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Priests and Princesses

20 Aug

Continued from Mourning in the Morning.

Her stomach felt like it had a large, rough rock in it.  She regretted the nap that denied her breakfast, and more than that, the entire mourning business was the dullest thing.  She had cried already in the night, and surrounded by priests who battered her with recited memories of her departed parents, she felt numb and empty.  Their hollow voices seemed to come from far away as they spoke in unison, and every memory they recited was punctuated by the soft rolling vibrations of many small gongs being struck.

The priests recited and the priests ripped at her clothes and hair as she laid prone, hands on the ground and forehead resting upon them.  Despite the lack of movement, she felt exhausted.  A cold breeze brushed against bruises from the rough treatment, offering temporary relief.  The hours were a blur until finally, some words yanked her from her reverie.

“Princess?  Princess-Regent, mourning is over.” The voice sounded gentle and deep.  She looked up.

“I’m not sure I can move.” Her throat ached.

“I’ll help you up, Princess-Regent.” He carefully rolled her onto her back, and a loud crack echoed in the stone chamber.  Above her, a man with pointed ears stood.  His bare arms were muscular, and his tunic laid against his thick chest loosely.  His hair was black–unlucky– and his flesh was deeply tanned.

The princess yelped and bit her lip. “That feels…” She trailed off.

“Better?”

She nodded, and he rose, then bent at the waist to slide a hand under each of her armpits.  He pulled her up with shocking gentleness as his calloused hands pressed against her ribs.  The world spun as her feet touched the ground, and for a moment, he simply held her up.

The princess clenched and unclenched her fingers. “I don’t feel well.”

“Your chambermaid has an hour to fix that then, doesn’t she?” The stranger tentatively lessened his support, and when she sagged, he waited a moment.

She glanced toward the floor briefly.  The rough stone made her dizzy. “Please escort me to her?.”

The man nodded. “Yes, Princess.” He removed his hands and instead offered an arm, which she leaned on gratefully.  His sturdy body supported hers down the many long hallways and up the countless stairs to her lower chamber, where Ehla rushed to her and hugged her tightly.

“Those bruises!  You look horrible, Princess!” She held her at arm’s length and looked her over, then looked up at the strange man. “And who is this?”

“I don’t know.  He helped me get back here.” The princess looked at the man. He wore the browns of a priest, but a gem was embedded into his neck. “An sealed monster who works as a priest?”

The man touched the gem, bound in a gold bezel. “Yes.  I was told to tend to her while the fancy men went to go wash.” He shrugged. “And then the Princess-Regent told me to escort her, so I did.  She’s the highest authority.”

Ehla tilted her head, then looked to the princess. “You should be more careful.”

The princess shook her head. “I don’t care about careful right now.” She looked at the man. “Thank you for escorting me.  You were surprisingly gentle.”

The man bowed.

For a few moments, there was silence before Ehla spoke. “It’s time for you to leave, priest.  The princess was escorted and thanked you.  Go.” She supported the princess and gave a firm nod, as if to show she could manage now.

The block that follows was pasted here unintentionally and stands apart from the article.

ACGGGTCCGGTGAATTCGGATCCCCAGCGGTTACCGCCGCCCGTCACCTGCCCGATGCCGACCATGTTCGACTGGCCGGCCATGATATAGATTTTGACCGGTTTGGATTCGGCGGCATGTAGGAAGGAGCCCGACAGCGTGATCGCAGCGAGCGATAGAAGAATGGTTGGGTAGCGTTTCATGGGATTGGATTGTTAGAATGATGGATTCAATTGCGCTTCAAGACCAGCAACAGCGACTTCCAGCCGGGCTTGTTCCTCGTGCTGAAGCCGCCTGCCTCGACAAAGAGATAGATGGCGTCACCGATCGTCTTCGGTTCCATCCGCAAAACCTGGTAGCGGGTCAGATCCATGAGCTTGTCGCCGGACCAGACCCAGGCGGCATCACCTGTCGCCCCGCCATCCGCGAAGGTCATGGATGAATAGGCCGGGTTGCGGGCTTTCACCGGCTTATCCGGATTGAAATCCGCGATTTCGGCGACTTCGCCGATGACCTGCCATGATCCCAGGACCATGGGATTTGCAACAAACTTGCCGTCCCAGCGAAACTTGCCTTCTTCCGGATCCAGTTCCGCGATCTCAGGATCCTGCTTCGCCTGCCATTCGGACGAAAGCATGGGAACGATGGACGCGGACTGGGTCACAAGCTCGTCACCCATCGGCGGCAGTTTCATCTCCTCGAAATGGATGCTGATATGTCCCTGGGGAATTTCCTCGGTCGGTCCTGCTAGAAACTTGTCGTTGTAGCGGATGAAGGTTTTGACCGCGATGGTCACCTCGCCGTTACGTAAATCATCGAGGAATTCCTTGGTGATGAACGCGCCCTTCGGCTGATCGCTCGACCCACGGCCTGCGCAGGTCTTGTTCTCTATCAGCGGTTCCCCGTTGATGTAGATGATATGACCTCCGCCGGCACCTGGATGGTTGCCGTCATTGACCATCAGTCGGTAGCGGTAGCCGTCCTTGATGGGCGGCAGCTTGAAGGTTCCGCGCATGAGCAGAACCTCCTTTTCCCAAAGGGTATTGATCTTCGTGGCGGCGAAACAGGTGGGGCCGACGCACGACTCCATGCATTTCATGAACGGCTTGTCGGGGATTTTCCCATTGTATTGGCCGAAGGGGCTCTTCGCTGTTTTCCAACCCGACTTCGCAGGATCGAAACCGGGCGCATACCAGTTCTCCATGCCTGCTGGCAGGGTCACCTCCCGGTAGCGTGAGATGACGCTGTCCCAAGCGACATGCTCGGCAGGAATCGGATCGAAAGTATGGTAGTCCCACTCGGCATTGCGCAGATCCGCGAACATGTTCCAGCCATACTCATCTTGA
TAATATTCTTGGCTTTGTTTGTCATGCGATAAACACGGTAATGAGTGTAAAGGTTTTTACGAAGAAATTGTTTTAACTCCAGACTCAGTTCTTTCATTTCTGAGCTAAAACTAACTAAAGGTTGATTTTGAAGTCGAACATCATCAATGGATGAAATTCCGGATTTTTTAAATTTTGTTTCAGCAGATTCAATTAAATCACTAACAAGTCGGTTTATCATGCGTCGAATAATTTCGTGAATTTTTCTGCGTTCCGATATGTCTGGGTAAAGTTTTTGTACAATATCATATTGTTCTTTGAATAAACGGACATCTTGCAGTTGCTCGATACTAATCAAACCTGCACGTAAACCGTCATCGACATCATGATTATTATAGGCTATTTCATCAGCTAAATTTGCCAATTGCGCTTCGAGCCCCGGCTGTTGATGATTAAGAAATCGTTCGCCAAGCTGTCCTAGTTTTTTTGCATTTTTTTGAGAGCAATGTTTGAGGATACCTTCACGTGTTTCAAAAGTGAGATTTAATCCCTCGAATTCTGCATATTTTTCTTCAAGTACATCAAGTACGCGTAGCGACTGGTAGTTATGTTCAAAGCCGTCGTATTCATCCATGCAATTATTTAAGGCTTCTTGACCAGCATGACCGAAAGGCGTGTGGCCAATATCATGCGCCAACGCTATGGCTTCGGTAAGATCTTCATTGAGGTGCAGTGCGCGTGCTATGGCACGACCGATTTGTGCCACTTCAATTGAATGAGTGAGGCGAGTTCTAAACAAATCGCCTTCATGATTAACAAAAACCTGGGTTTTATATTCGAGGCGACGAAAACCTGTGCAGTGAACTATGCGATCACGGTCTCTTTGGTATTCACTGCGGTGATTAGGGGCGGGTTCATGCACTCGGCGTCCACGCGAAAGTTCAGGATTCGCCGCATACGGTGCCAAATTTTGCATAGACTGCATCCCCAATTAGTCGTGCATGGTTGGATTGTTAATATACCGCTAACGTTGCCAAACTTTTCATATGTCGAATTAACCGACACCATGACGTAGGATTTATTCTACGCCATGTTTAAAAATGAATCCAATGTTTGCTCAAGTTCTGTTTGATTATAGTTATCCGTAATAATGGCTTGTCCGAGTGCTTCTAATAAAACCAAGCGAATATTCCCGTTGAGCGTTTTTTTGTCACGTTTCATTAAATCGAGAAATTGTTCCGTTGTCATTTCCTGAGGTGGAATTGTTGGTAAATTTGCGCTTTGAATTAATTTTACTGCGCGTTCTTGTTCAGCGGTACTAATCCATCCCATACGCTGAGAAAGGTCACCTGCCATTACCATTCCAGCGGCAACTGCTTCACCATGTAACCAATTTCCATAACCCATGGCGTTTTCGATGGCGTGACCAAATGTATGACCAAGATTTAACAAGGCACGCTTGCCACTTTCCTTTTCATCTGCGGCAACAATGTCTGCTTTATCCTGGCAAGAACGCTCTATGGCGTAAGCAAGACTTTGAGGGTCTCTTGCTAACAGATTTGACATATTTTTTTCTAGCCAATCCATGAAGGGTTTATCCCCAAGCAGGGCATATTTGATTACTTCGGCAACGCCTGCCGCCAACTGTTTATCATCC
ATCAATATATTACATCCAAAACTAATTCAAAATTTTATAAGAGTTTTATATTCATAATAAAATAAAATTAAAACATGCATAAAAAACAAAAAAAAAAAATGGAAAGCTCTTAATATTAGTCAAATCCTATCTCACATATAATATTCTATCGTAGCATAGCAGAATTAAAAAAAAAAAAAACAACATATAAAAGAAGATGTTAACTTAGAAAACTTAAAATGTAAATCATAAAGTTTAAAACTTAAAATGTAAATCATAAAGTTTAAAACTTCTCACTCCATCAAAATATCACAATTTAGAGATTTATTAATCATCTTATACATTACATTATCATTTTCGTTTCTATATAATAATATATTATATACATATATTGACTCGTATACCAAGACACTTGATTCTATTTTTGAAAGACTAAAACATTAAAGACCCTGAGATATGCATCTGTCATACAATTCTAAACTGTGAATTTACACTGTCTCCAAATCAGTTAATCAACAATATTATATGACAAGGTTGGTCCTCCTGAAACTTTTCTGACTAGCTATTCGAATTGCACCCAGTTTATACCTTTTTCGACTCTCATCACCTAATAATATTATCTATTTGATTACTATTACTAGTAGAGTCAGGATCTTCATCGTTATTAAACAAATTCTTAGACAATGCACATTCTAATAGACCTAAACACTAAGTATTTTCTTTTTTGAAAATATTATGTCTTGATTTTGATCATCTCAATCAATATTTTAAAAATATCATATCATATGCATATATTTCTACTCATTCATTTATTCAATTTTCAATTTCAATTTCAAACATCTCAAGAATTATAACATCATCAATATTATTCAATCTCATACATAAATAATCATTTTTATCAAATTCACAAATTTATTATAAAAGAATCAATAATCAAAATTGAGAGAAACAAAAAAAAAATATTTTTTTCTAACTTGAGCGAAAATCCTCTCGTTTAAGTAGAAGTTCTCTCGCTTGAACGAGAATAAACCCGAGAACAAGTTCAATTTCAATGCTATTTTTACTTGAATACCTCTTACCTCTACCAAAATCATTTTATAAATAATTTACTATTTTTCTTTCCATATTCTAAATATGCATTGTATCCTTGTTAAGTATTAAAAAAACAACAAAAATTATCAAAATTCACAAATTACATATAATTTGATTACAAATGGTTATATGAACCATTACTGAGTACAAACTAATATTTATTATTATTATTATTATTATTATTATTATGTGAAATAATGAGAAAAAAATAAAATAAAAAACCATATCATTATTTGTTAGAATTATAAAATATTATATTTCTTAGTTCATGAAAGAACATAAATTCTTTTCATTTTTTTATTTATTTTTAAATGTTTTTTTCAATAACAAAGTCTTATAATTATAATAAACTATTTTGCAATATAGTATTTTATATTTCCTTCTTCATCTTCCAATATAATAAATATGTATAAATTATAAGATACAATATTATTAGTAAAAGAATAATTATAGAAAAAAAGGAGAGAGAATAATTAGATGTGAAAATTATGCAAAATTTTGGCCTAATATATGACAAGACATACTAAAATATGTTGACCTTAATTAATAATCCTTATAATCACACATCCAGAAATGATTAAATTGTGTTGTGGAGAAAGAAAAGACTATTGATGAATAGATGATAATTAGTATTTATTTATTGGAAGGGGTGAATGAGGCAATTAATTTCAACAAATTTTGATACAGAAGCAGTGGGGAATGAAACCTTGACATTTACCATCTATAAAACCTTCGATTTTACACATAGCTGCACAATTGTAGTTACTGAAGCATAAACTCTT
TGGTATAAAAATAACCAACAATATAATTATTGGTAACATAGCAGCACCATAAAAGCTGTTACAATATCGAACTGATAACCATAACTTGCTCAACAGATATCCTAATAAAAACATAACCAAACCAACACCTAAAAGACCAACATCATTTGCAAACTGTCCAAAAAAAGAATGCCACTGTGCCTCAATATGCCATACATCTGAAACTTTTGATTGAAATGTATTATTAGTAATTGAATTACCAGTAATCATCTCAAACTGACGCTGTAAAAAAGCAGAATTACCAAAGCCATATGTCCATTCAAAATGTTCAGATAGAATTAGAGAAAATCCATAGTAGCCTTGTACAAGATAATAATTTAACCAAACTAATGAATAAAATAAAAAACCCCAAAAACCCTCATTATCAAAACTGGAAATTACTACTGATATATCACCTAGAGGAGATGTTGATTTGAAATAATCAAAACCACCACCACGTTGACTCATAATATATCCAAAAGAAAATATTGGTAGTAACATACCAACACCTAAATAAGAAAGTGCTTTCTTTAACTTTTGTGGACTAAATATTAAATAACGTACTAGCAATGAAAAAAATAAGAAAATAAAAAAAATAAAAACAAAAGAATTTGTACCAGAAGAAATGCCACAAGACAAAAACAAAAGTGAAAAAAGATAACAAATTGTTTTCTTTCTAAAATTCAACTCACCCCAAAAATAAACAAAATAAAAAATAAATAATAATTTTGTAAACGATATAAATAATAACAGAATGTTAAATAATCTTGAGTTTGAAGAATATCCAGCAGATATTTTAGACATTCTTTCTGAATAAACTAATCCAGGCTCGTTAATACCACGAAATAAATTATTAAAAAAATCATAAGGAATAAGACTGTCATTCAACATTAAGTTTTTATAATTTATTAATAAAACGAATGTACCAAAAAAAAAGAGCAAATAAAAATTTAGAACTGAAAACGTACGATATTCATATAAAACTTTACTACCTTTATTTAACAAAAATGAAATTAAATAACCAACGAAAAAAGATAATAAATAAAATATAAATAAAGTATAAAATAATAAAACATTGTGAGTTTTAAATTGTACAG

“Right.  Yeah.” He nodded, then stood in place a moment before he walked off, rubbing the back of his head and mussing his uneven black hair.

Before she could watch him depart for very long, Ehla led the princess up the final flght of winding stairs to the round bedchamber above. “You shouldn’t talk to people like that.”

“I was polite.”

“I mean people like him.”

“Why?”

Ehla sighed. “He’s a monster, for one.  We don’t know what kind he is, let alone why he needed to be sealed.  Even if he’s kind and gentle, he’s a monster.”

The princess looked down. “Honestly, I don’t care.  He helped me get back to my room.  Now, I’m tired, but I still have work today, don’t I?” She sighed as they reached the top of the stairs. “Who will be offended if I sleep the rest of the day?”

Ehla led her to the vanity and began to undress her. “Quite a few people, the emperor included.”

“My grandfather has the mind of a child.”

“Be respectful, he’s the emperor!”

“He’s my grandfather!  He DOES have the mind of a child!  He’s lost his mind to age!” The princess threw her arms into the air and nearly fell from the stool. “I will say what I want about him.  It’s his fault that we’re all stuck in this position.”

“Princess!”

The princess slammed her fists against the vanity. “I’m tired!  I’m so tired!  When I should have been mourning, I was studying, and now I have to be kicked and beaten and guilted by priests for not crying at an appointed time!  I’m tired!”

The chambermaid took a deep breath and let it out. “I’m sorry.  I just don’t want you to embarrass yourself in front of anyone.  I want you to begin your rule in your grandfather’s name on a strong foot, so that you can lead and be respected.”

“I-… I know.  I’m just so tired.” The princess hung her head as her maid finished removing the grey clothing of mourning and began to fix her hair, to apply makeup to cover bruises, and to finally dress the young heir in the proper whites of a leader.

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2 Comments

Posted by on August 20, 2014 in Semihistorical Fiction

 

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2 responses to “Priests and Princesses

  1. Pingback: My Name Applies

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